I wouldn’t be touching an Optus NBN plan with a 10 foot pole.

    • Optus Cable is “100Mbps*”, meaning that it has a 500GB cap so you can actually average no more than 1.522Mbps before getting shaped. So, no, unlimited NBN is approximately 65x faster.

      Secondly, Optus Cable is 1Mbps upload. The NBN is 40Mbps upload. So that’s another 40x difference.

      If you think that 65x faster downloads and 40x faster uploads aren’t worth 1.5x extra cost, you’re delusional; this plan is significantly better than cable in every way. I’d still like to see the price drop a bit, but I’m sure that that will happen with time as more competition grows in the market.

  7. i took a quick skim and while i saw the 12/1 within 5 minutes i couldnt see where the 100mbit stuff was.

    i take that as a critical test; if its not accessible within 5 that hurts them if they want to make higher tier sales (because i cant see em making that much on 12/1). if i cant see it i most likely will look at another providers site (who has that stuff upfront) and thats a higher tier sale gone.

    definitely agree the complexity ruins the benefit.

    i like that the plans are universal – DSL/Cable/NBN – but the flip of that is its a little more expensive than i pay now. Optus maintains the local/national call thing, tho if the voice port is effectively VOIP that distinction is really meaningless – Internode regard the national area as a local call and Optus might consider doing the same – another point of complexity to drop.

    Its a plan that would be eminently pitchable to folk like my parents – they are locked in at 24months on that crappy 5gb bundle (against all good advice! “i didnt want to lose my username@bigpond address!” AAARRRGGH hulksmash), they recently moved tho so this release doesnt help them unless they field a disconnect charge.

    it will be interesting if this sparks some activity….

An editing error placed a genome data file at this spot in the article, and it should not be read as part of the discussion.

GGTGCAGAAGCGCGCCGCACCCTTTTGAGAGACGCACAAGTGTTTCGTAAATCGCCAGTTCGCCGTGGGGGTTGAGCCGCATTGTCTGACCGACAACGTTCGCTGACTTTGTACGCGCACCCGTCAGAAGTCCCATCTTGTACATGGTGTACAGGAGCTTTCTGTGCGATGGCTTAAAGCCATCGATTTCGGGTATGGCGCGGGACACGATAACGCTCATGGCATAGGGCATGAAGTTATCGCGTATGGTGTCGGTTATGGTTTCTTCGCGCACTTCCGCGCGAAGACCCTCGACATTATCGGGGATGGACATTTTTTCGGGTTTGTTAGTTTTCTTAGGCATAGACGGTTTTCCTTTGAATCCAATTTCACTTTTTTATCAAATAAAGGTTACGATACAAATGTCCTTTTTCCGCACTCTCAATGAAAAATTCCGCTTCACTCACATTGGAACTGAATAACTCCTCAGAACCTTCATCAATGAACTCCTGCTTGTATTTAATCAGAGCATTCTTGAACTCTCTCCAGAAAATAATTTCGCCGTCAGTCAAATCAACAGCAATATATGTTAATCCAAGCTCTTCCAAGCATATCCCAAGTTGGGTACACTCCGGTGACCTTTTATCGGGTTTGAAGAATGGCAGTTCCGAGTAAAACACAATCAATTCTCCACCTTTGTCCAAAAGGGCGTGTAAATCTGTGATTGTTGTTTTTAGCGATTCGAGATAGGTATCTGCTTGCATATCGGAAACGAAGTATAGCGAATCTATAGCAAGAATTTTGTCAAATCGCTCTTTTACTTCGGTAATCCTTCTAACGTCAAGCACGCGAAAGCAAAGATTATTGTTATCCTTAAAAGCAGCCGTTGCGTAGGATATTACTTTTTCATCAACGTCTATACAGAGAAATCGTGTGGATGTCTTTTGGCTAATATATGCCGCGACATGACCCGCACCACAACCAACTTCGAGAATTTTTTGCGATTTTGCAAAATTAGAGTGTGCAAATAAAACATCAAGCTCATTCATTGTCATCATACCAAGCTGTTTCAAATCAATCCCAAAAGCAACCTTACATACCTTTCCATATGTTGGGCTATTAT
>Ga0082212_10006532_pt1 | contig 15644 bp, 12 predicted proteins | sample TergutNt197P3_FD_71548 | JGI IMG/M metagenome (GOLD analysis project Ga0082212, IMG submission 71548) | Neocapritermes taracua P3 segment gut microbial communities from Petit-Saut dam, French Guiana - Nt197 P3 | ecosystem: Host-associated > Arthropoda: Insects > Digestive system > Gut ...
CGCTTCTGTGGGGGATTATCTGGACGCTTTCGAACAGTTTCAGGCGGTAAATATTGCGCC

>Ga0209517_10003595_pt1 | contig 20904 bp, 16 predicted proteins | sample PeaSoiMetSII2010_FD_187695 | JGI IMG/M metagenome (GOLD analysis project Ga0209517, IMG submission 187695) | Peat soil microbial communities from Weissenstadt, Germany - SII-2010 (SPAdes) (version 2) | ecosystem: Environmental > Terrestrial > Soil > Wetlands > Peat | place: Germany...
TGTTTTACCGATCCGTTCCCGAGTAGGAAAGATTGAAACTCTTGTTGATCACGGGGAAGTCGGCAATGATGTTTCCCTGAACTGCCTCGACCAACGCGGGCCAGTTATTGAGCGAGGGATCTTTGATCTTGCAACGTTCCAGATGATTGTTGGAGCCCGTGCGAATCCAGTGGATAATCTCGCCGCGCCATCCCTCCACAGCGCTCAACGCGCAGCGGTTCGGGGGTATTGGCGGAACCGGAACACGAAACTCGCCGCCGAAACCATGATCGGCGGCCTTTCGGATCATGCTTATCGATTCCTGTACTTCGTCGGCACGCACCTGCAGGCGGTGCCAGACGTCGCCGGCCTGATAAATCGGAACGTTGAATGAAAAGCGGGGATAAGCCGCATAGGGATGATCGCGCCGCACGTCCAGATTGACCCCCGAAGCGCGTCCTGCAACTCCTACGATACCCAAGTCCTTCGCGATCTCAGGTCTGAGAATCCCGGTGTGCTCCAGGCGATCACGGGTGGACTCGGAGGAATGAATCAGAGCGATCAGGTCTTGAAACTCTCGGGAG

8. Lets not get too deceived by the nominal AVC speeds … no RSP is going to provision enough backhaul to enable end-user to actually receive 100Mbps when they wish to use it. Given current NBN pricing, most end-users (when the network actually gets some scale) would be lucky to get more than 12Mbps during peak times. Its very wise for main RSPs not to be obviously advertise AVC speeds when they will play very little part in the speeds actually experienced by the end-user.

    • I wouldnt worry too much about the AVC and average speeds at peak. The reality is that you’re only sharing the line with 31 other properties, so you’ll have to be VERY unlucky to not get peak speed when you ping the line. If all 32 are heavily using at the same time, then yes, you will slow down, but the chances of that happening are very remote.

      Even if they did, the contention issues would disappear very quickly as each premises packet requests were cleared. Its one of those situations that gets better as you have faster speeds, as the information gets to its destination faster, and hence clears the way for others.

      Worst case is that speeds spike downwards occasionally, but that contended speed should still be fast enough that you really shouldnt notice.

      FYI, I’m expecting the usual suspects to disagree.

      • The CVC is shared POI wide; not GPON node wide.

        each GPON has 2.5TB’s; so you’d need quite a few of your local node neighbors to be maxing their link to overwhelm that.

        But if the CVC ratio is what matters, since the pool of competitors is much larger. (everyone on your entire POI).

        (your GPON node ratio is 25:32 at 100 megabit connections – or 0.78, even a very unlikely 1:10 CVC ratio is 7 times worse)

        • Fair enough. My main point was that you have to be VERY unlucky to get enough contention for it to be a problem.

          I liken it to a freeway. If a freeway has a top speed of 60 kmh, and handles 12,000 cars an hour, then there are going to be 2,000 cars on the road at any given minute. If the speed limit is 600 kmh, and it still handles 12,000 cars an hour, there are still going to be 2,000 cars on the road at any given minute, but the chances of them getting in the way is less, because they complete their journey faster and the actual gap between them is 10x larger.

          Same with internet. The faster the speed, the faster people get out of the way, so you’re going to need to be really unlucky to hit enough people at the same time for it to be noticable, and extremely unlucky for it to be a problem you’d care to have corrected.

          That doesnt mean it wont happen, there will be peak times where more people are online at the same time, but because the service will essentially have plenty of gaps in the traffic to duck into, I expect the traffic jams to be minimal, and self-resolving pretty quickly.